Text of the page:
Declaring fields without assigning a (non-null) value?

xraid (sorry, I don’t know your real name) tried to clean up
examples/fields.duby by having the constructor assign a new ArrayList.
However the existing syntax was my attempt to do a type declaration +
assignment to null, which unfortunately no longer appears to work.

The problem is that since we don’t have a specific field declaration
syntax (Ruby doesn’t have one) we just declare fields to be whatever
type we first assign to them. That’s not ideal; it means @a =
ArrayList.new will be of type ArrayList rather than List or
Collection, and declaring the field requires something like I had in
fields.duby: @a = ArrayList (with no .new).

So perhaps we should discuss how field declaration should work. Unlike
Ruby, we need to have all fields declared at compile time, so we need
something.

Current:

class Foo
def initialize
@a = ArrayList (the “a” field will be declared as type ArrayList
and assigned null)

Possibilities:

In-class versions:
class Foo
@a:ArrayList
@a = ArrayList
ArrayList @a # ick, Java style

None of these are particularly hard to compile.

  • Charlie

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The problem is that since we don’t have a specific field declaration
syntax (Ruby doesn’t have one) we just declare fields to be whatever
type we first assign to them. That’s not ideal; it means @a =
ArrayList.new will be of type ArrayList rather than List or
Collection, and declaring the field requires something like I had in
fields.duby: @a = ArrayList (with no .new).

Maybe this was meant for the duby list?
Either way I’ll pipe in.
Maybe a syntax like

def list(a:ArrayList.of(Hash.of(:int))
end

or something. well, that does look somewhat ugly, but hey :slight_smile:
-rp

ArrayList @a is actually the faster to write (at least in my latin 1
keyboard)

@a:ArrayList requires me to press shift + . for producing a :, (I can’t
pinpoint it exactly but this makes my eyes hurt!)
@a : ArrayList requires two extra spaces for the overall prettiness.
@a = ArrayList same thing

Arraylist @a also has the advantage that we only have on way to write
it, and it is more familiar to Javists (sry about the name calling)

Taking this argument longer, what would be the effort to be able to
make it consistent with the type declaring on method parameters like

def method(ArrayList a)

end

Cheers,
Luis Landeiro R.

On 02/19/2010 05:56 PM, Charles Oliver N. wrote:

fields.duby: @a = ArrayList (with no .new).
and assigned null)

  • Charlie

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+1 for the icky Java style
ArrayList @a

Because the others look like they might means something else in Ruby

@a=ArrayList
could mean assign value of constant ArrayList to @a

@a:ArrayList
at least for local variables looks too similar to 1.9 hash syntax using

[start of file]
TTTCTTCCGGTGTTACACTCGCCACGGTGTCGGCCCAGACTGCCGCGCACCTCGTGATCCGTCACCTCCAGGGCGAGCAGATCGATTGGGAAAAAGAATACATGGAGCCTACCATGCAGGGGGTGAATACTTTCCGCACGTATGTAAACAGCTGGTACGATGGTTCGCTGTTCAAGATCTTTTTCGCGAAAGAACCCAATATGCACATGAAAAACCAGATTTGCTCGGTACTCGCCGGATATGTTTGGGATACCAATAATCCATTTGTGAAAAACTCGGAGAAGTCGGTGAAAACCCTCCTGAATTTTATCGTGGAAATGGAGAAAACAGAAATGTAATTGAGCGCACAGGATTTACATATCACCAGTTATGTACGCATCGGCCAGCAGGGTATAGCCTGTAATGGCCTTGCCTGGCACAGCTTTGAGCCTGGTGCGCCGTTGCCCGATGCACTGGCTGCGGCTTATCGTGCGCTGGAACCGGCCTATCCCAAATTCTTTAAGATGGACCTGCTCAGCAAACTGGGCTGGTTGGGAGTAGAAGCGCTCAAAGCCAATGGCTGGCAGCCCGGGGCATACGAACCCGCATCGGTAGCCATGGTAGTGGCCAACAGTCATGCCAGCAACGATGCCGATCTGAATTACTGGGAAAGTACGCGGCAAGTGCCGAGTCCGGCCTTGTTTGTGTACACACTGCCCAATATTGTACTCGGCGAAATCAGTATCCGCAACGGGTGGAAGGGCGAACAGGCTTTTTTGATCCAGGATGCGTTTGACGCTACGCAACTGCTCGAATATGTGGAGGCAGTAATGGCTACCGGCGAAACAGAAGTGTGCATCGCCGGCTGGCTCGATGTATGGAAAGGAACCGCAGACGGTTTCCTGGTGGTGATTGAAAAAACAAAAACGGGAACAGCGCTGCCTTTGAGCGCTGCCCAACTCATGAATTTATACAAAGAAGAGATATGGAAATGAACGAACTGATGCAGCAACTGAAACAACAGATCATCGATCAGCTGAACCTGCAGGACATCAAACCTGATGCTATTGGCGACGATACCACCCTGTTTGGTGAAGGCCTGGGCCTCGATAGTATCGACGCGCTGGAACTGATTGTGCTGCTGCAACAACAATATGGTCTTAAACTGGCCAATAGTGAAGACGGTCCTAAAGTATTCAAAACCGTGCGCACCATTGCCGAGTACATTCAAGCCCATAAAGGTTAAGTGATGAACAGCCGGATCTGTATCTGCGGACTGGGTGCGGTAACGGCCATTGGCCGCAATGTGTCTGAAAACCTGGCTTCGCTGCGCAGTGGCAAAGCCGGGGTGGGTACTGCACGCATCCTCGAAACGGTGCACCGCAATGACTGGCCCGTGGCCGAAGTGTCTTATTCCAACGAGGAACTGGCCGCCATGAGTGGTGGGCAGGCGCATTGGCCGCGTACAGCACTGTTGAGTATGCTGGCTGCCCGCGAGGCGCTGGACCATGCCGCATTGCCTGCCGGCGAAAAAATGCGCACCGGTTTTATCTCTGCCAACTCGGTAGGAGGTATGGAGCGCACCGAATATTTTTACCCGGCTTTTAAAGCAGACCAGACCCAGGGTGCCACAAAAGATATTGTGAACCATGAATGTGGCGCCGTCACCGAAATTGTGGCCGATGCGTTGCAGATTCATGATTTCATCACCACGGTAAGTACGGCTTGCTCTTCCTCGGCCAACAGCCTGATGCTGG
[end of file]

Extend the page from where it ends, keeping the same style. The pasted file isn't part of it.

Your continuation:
symbols as keys

my €0.02
//Peter


http://twitter.com/peter_lind
http://peter.lind.be

On Wed, Feb 24, 2010 at 12:55 AM, Luis Landeiro R. <

Oops, yes, this was supposed to go to the Duby list. I’ve copied it on
this reply. My original post and additional replies follows below.

Collection, and declaring the field requires something like I had in
@a = ArrayList (the “a” field will be declared as type ArrayList
None of these are particularly hard to compile.

  • Charlie

On Tue, Feb 23, 2010 at 6:21 PM, Peter Sönnergren Lind [email protected]
wrote:

+1 for the icky Java style
ArrayList @a

It just makes my skin crawl for some reason, but it may be the clearest
option.

Because the others look like they might means something else in Ruby
@a=ArrayList
could mean assign value of constant ArrayList to @a
@a:ArrayList
at least for local variables looks too similar to 1.9 hash syntax using
symbols as keys

Another option I used in my port of the Benchmarks Game’s binarytrees
algorithm is to just use casting syntax to cast a nil:

@a = ArrayList(nil)

Then we’re only leaning on normal Duby casting and type inference (via
assignment) rather than introducing a new declaration concept.

Arraylist @a also has the advantage that we only have on way to write
it, and it is more familiar to Javists (sry about the name calling)

Taking this argument longer, what would be the effort to be able to
make it consistent with the type declaring on method parameters like

def method(ArrayList a)

end

Well, if we wanted Java syntax, we could provide a Duby frontend that
just uses Groovy’s parser+AST :slight_smile:

Because Duby is of Ruby heritage, I’d like to try to keep the syntaxes
feeling as “Ruby” as possible, but I’m open to all suggestions
(including the not-so-crazy idea of multiple syntax frontends that
feed the middle tiers of the Duby compiler chain).


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